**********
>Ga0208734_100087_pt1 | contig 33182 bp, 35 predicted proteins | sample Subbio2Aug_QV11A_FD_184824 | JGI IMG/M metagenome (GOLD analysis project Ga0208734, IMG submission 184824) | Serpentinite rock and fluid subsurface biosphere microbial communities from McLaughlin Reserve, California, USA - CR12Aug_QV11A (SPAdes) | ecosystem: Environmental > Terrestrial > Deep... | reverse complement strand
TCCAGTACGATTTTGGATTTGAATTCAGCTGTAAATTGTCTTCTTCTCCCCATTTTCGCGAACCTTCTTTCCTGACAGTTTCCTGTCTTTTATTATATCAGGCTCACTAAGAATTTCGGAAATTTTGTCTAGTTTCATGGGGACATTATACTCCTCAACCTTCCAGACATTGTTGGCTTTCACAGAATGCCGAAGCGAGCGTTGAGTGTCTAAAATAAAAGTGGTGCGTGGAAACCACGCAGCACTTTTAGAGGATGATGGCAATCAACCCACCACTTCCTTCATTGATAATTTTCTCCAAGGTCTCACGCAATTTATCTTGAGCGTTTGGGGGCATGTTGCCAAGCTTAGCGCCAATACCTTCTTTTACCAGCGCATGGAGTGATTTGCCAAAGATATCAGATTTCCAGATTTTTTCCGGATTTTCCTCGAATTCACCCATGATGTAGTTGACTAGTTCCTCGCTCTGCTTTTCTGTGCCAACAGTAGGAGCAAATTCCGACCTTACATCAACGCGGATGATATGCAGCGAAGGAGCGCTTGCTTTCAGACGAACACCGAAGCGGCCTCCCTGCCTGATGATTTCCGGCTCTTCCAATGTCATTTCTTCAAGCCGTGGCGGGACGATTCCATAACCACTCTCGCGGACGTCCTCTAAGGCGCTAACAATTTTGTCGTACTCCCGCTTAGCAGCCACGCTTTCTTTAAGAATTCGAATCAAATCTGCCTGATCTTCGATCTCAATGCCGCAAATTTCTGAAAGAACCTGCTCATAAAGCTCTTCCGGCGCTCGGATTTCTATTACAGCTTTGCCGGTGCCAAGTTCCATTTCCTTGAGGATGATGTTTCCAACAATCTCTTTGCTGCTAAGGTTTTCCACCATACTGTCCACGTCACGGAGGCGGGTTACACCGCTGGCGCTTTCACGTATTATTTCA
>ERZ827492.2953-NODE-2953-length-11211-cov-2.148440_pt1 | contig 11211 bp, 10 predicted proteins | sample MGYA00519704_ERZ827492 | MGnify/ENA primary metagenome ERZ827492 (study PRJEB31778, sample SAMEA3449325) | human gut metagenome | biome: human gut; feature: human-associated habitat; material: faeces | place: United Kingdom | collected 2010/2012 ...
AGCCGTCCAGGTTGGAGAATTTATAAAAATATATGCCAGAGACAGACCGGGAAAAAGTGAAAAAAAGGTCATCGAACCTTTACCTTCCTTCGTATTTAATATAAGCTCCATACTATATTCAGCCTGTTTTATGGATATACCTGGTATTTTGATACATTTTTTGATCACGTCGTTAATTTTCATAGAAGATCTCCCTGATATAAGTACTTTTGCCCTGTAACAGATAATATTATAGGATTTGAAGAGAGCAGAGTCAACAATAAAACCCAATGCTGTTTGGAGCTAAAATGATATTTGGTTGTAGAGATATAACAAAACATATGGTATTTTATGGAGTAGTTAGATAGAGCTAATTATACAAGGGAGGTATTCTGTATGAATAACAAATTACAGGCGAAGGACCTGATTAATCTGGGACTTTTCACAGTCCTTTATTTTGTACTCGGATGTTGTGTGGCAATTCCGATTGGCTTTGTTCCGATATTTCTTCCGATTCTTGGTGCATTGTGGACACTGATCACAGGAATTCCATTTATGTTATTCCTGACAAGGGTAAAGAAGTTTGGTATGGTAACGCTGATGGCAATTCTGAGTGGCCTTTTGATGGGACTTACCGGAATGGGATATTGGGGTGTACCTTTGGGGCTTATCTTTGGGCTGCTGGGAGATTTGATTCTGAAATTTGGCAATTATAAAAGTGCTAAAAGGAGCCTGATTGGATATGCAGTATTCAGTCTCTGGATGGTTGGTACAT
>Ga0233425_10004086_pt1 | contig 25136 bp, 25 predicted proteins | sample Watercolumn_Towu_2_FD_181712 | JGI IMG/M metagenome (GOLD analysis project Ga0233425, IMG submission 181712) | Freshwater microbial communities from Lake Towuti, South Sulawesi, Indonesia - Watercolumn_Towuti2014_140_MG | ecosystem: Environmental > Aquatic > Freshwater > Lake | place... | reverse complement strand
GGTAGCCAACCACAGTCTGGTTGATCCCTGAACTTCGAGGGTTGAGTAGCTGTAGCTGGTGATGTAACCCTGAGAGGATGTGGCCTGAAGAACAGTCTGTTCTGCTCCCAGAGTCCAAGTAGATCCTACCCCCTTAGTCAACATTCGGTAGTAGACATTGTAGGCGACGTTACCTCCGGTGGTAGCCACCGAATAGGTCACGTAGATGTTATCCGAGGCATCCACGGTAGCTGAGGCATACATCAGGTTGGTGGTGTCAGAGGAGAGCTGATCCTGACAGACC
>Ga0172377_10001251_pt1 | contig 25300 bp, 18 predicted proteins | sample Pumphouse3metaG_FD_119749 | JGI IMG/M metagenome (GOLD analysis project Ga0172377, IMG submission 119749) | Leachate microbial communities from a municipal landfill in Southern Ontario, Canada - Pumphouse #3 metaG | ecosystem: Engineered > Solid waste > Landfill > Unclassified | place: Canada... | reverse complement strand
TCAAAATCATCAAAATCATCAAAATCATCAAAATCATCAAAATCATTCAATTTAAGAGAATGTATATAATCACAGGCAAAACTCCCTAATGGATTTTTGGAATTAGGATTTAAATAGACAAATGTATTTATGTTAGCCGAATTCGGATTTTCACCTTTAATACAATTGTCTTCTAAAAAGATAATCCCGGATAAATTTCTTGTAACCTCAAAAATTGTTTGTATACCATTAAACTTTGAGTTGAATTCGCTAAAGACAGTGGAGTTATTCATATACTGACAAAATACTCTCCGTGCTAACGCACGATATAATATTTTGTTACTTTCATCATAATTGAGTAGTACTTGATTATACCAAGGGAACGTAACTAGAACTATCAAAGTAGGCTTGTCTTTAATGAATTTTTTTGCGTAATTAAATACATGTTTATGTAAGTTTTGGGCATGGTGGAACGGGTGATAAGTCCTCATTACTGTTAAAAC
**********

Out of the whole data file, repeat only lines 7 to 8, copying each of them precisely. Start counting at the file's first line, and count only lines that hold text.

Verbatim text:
>Ga0172377_10001251_pt1 | contig 25300 bp, 18 predicted proteins | sample Pumphouse3metaG_FD_119749 | JGI IMG/M metagenome (GOLD analysis project Ga0172377, IMG submission 119749) | Leachate microbial communities from a municipal landfill in Southern Ontario, Canada - Pumphouse #3 metaG | ecosystem: Engineered > Solid waste > Landfill > Unclassified | place: Canada... | reverse complement strand
TCAAAATCATCAAAATCATCAAAATCATCAAAATCATCAAAATCATTCAATTTAAGAGAATGTATATAATCACAGGCAAAACTCCCTAATGGATTTTTGGAATTAGGATTTAAATAGACAAATGTATTTATGTTAGCCGAATTCGGATTTTCACCTTTAATACAATTGTCTTCTAAAAAGATAATCCCGGATAAATTTCTTGTAACCTCAAAAATTGTTTGTATACCATTAAACTTTGAGTTGAATTCGCTAAAGACAGTGGAGTTATTCATATACTGACAAAATACTCTCCGTGCTAACGCACGATATAATATTTTGTTACTTTCATCATAATTGAGTAGTACTTGATTATACCAAGGGAACGTAACTAGAACTATCAAAGTAGGCTTGTCTTTAATGAATTTTTTTGCGTAATTAAATACATGTTTATGTAAGTTTTGGGCATGGTGGAACGGGTGATAAGTCCTCATTACTGTTAAAAC